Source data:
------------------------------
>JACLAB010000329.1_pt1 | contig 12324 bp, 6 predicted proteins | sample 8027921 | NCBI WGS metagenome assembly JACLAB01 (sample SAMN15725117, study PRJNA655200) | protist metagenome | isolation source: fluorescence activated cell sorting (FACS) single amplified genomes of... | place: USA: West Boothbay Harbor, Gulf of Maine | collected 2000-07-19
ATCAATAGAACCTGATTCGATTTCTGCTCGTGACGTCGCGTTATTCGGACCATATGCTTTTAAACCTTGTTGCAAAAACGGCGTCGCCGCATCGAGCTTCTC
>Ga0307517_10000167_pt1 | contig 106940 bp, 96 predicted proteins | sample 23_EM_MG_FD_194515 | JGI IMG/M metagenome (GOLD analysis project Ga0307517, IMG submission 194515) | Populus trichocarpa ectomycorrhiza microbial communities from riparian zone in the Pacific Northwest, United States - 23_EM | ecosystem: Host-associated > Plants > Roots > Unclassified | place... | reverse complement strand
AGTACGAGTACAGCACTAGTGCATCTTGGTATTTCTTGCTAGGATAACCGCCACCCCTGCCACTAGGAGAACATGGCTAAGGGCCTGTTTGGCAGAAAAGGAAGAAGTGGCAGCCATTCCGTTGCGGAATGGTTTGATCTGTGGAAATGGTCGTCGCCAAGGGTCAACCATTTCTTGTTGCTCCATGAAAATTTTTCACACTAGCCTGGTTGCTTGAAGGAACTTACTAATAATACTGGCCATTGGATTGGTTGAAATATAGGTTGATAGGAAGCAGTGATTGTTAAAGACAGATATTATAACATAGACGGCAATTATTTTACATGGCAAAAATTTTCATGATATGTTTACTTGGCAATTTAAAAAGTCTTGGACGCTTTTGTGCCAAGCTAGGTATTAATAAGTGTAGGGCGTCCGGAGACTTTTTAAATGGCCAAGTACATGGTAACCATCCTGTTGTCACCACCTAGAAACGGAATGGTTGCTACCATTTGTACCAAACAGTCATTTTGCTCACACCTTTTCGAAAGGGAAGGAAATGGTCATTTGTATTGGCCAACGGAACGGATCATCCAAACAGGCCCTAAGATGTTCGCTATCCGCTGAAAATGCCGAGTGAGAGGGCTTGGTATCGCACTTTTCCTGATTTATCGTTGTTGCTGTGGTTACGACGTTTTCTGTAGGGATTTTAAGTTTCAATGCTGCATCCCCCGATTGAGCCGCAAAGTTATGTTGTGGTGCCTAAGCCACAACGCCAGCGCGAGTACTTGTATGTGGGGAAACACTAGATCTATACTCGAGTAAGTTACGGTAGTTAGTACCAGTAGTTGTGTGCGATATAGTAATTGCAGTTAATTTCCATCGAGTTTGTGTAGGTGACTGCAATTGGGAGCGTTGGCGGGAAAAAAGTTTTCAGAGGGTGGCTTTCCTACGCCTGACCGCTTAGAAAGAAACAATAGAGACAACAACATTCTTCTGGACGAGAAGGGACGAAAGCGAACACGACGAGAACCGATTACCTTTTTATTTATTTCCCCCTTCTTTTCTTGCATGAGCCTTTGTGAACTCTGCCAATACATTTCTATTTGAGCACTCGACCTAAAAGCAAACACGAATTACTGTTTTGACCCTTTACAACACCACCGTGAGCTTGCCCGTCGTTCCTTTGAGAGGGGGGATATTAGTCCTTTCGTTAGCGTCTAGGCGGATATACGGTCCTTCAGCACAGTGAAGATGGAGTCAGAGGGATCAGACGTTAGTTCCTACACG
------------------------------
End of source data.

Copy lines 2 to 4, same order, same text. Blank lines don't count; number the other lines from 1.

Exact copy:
ATCAATAGAACCTGATTCGATTTCTGCTCGTGACGTCGCGTTATTCGGACCATATGCTTTTAAACCTTGTTGCAAAAACGGCGTCGCCGCATCGAGCTTCTC
>Ga0307517_10000167_pt1 | contig 106940 bp, 96 predicted proteins | sample 23_EM_MG_FD_194515 | JGI IMG/M metagenome (GOLD analysis project Ga0307517, IMG submission 194515) | Populus trichocarpa ectomycorrhiza microbial communities from riparian zone in the Pacific Northwest, United States - 23_EM | ecosystem: Host-associated > Plants > Roots > Unclassified | place... | reverse complement strand
AGTACGAGTACAGCACTAGTGCATCTTGGTATTTCTTGCTAGGATAACCGCCACCCCTGCCACTAGGAGAACATGGCTAAGGGCCTGTTTGGCAGAAAAGGAAGAAGTGGCAGCCATTCCGTTGCGGAATGGTTTGATCTGTGGAAATGGTCGTCGCCAAGGGTCAACCATTTCTTGTTGCTCCATGAAAATTTTTCACACTAGCCTGGTTGCTTGAAGGAACTTACTAATAATACTGGCCATTGGATTGGTTGAAATATAGGTTGATAGGAAGCAGTGATTGTTAAAGACAGATATTATAACATAGACGGCAATTATTTTACATGGCAAAAATTTTCATGATATGTTTACTTGGCAATTTAAAAAGTCTTGGACGCTTTTGTGCCAAGCTAGGTATTAATAAGTGTAGGGCGTCCGGAGACTTTTTAAATGGCCAAGTACATGGTAACCATCCTGTTGTCACCACCTAGAAACGGAATGGTTGCTACCATTTGTACCAAACAGTCATTTTGCTCACACCTTTTCGAAAGGGAAGGAAATGGTCATTTGTATTGGCCAACGGAACGGATCATCCAAACAGGCCCTAAGATGTTCGCTATCCGCTGAAAATGCCGAGTGAGAGGGCTTGGTATCGCACTTTTCCTGATTTATCGTTGTTGCTGTGGTTACGACGTTTTCTGTAGGGATTTTAAGTTTCAATGCTGCATCCCCCGATTGAGCCGCAAAGTTATGTTGTGGTGCCTAAGCCACAACGCCAGCGCGAGTACTTGTATGTGGGGAAACACTAGATCTATACTCGAGTAAGTTACGGTAGTTAGTACCAGTAGTTGTGTGCGATATAGTAATTGCAGTTAATTTCCATCGAGTTTGTGTAGGTGACTGCAATTGGGAGCGTTGGCGGGAAAAAAGTTTTCAGAGGGTGGCTTTCCTACGCCTGACCGCTTAGAAAGAAACAATAGAGACAACAACATTCTTCTGGACGAGAAGGGACGAAAGCGAACACGACGAGAACCGATTACCTTTTTATTTATTTCCCCCTTCTTTTCTTGCATGAGCCTTTGTGAACTCTGCCAATACATTTCTATTTGAGCACTCGACCTAAAAGCAAACACGAATTACTGTTTTGACCCTTTACAACACCACCGTGAGCTTGCCCGTCGTTCCTTTGAGAGGGGGGATATTAGTCCTTTCGTTAGCGTCTAGGCGGATATACGGTCCTTCAGCACAGTGAAGATGGAGTCAGAGGGATCAGACGTTAGTTCCTACACG